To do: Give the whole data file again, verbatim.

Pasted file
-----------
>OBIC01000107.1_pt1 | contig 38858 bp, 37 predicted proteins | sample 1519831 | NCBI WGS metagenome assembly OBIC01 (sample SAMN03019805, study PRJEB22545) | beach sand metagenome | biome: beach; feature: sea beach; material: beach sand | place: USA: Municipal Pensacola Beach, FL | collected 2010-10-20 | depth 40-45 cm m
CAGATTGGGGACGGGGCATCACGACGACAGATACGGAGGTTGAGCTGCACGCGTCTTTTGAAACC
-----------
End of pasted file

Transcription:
>OBIC01000107.1_pt1 | contig 38858 bp, 37 predicted proteins | sample 1519831 | NCBI WGS metagenome assembly OBIC01 (sample SAMN03019805, study PRJEB22545) | beach sand metagenome | biome: beach; feature: sea beach; material: beach sand | place: USA: Municipal Pensacola Beach, FL | collected 2010-10-20 | depth 40-45 cm m
CAGATTGGGGACGGGGCATCACGACGACAGATACGGAGGTTGAGCTGCACGCGTCTTTTGAAACC